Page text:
Today in Hip-Hop: 8Ball & MJG Drop ‘On the Outside Looking In’ Album
On this day, May 24, in hip-hop history...
1994: There is no conversation of the South’s all-time greats without 8Ball & MJG. The duo’s debut album Comin’ Out Hard stands as an important achievement in the group’s history as well as southern hip-hop’s. But it was their follow-up that showed the world why these would be regarded as legends.
Less than a year after their debut LP dropped, 8Ball & MJG returned with On the Outside Looking In for Suave House Records. The album was a landmark achievement for the two as it was their first project to feature guest artists. The duo was able to advertise their highest profile guest, MC Breed, on the cover of the album. 8Ball & MJG considered these contributions to be a sign that they arrived on the national scale.
On the Outside In featured classics like "Anotha Day in the Hood," "Lay It Down," "Break-a-Bitch College" and "No Mercy." What really made Ball and G stand out was just how talented both MCs were. Whether it be a group or duo, there typically is one member who stands above the rest. 8Ball & MJG were different. While they had their own idiosyncrasies and strengths, the two were an even match in the skill department. A listener would never feel like one rapper wasn't holding their weight.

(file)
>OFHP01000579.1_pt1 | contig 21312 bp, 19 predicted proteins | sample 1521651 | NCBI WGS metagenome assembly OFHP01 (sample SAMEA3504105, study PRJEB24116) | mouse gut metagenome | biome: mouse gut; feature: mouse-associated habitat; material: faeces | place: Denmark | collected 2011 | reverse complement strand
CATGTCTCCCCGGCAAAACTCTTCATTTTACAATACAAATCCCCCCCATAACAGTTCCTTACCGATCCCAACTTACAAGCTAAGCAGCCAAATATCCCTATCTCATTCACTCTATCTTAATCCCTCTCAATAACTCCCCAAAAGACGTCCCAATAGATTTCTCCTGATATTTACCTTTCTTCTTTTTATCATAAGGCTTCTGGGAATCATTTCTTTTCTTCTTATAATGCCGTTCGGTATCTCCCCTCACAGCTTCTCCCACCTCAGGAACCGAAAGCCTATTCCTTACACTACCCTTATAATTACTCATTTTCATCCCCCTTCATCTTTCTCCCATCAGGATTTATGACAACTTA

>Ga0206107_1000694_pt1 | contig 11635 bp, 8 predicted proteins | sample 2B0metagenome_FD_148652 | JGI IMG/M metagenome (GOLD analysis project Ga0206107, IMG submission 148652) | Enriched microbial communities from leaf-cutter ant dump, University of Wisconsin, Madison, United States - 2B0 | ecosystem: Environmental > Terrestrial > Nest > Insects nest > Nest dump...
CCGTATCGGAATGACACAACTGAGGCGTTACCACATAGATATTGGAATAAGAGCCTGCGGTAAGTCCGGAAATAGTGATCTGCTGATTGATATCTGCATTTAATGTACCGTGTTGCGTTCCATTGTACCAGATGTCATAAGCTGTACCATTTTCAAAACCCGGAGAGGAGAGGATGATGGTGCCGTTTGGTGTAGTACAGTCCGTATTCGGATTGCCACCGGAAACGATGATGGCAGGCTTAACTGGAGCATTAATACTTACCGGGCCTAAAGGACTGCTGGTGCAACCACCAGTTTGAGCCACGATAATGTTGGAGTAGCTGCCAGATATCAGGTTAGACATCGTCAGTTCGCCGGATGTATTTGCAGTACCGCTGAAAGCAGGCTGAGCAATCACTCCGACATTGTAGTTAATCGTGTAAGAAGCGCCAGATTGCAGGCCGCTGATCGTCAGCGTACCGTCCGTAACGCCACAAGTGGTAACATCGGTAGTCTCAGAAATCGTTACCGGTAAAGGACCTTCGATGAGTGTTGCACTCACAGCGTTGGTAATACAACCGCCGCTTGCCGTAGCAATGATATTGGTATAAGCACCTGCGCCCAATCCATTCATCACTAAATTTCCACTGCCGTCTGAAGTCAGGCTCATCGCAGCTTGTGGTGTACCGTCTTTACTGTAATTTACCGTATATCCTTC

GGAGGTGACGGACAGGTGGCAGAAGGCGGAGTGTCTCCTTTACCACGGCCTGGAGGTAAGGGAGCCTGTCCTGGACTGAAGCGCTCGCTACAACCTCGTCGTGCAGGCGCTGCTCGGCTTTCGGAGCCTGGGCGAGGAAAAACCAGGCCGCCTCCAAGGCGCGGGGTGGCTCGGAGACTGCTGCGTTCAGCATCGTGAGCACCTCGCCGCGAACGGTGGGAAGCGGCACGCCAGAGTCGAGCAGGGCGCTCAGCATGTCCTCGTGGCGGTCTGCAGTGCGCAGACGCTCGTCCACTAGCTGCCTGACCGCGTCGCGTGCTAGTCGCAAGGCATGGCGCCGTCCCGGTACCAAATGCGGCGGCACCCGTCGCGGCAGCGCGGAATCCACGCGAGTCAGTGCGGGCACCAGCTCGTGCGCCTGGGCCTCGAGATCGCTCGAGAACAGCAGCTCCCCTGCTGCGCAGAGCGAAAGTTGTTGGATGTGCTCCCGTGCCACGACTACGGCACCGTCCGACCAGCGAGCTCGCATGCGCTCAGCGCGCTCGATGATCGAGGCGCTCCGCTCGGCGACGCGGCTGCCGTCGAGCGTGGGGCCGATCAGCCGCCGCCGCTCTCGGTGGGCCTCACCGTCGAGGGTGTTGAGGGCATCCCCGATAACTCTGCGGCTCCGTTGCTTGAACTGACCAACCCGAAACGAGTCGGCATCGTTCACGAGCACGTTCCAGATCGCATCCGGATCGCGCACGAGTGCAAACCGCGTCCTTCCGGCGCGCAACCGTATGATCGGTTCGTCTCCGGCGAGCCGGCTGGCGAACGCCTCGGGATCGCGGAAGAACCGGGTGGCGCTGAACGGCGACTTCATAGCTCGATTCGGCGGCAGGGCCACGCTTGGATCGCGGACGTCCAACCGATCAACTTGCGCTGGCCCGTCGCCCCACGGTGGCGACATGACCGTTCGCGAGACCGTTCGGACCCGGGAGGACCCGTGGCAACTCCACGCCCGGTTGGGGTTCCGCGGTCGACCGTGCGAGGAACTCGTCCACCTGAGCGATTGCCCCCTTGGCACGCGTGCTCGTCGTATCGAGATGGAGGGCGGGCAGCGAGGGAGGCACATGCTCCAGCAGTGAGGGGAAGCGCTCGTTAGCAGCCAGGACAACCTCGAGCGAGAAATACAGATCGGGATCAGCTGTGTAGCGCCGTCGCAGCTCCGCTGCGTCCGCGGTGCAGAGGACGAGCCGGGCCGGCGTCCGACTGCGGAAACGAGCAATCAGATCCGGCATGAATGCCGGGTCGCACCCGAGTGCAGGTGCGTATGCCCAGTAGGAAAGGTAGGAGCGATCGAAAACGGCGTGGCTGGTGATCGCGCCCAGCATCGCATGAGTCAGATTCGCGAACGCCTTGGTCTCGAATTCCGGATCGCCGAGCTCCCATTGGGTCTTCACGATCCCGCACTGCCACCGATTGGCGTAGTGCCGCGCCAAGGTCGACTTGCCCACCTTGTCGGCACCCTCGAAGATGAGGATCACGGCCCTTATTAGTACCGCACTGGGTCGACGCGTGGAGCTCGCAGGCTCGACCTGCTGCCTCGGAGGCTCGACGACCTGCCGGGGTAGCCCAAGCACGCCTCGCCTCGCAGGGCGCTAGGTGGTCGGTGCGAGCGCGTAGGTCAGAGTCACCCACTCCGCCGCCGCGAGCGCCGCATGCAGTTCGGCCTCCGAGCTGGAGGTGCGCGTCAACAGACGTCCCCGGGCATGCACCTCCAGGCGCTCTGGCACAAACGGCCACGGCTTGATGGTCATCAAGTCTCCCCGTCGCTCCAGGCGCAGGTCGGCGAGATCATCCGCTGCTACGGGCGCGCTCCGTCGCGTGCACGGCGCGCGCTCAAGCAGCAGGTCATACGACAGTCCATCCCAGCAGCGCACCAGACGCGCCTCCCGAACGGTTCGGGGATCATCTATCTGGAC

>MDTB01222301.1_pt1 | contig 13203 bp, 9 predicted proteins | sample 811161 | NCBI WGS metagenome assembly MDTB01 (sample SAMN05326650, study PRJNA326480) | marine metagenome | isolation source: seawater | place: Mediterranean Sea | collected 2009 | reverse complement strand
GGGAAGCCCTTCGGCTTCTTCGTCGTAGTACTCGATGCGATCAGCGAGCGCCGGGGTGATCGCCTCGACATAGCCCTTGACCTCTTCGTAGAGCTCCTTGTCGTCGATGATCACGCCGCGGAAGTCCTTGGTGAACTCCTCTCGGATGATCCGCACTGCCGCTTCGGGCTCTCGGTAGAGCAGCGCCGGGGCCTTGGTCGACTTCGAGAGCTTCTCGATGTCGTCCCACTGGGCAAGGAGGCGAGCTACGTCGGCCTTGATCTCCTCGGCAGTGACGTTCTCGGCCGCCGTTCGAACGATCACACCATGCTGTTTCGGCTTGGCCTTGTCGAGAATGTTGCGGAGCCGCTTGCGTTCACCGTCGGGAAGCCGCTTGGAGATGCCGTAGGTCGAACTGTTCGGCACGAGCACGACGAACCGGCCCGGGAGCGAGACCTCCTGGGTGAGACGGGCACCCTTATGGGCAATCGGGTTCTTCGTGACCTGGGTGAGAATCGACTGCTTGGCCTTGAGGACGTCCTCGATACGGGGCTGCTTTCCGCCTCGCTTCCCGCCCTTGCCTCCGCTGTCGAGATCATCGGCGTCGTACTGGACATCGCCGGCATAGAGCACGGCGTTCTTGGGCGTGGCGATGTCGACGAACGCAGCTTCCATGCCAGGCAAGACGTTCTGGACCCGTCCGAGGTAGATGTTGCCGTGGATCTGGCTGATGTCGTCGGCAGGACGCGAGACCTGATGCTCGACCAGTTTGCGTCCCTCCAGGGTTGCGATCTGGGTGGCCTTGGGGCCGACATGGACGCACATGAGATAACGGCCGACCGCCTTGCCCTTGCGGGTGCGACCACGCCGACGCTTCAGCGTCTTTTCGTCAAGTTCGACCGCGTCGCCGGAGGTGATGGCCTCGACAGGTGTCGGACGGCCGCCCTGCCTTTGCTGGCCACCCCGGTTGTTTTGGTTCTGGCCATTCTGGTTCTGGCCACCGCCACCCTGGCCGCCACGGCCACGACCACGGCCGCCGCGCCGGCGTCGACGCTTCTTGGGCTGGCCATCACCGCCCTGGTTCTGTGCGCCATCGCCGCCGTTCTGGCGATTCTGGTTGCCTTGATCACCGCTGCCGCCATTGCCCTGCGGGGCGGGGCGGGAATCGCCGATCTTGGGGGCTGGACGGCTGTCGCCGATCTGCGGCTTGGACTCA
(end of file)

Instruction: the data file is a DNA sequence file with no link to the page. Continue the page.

Unlike the horrorcore style that Three 6 Mafia represented for Memphis with, 8Ball & MJG's work was very much steeped in the history of their city. The duo loved soul samples, particularly those of their hometown's Stax Records. And in terms of content, 8Ball and MJG kept it as real as it gets with vivid tales of the street life.
8Ball & MJG's later work would make a much bigger impact in the mainstream landscape. On the Outside Looking In only reached No. 11 on the Billboard Top R&B/Hip-Hop Albums. But no one that's ever heard the LP can deny its quality. The album is rightfully considered a southern classic as the duo produced some of their most iconic songs for their sophomore effort. 8Ball & MJG showed the world why the Memphis hip-hop scene was a hotbed waiting to explode.
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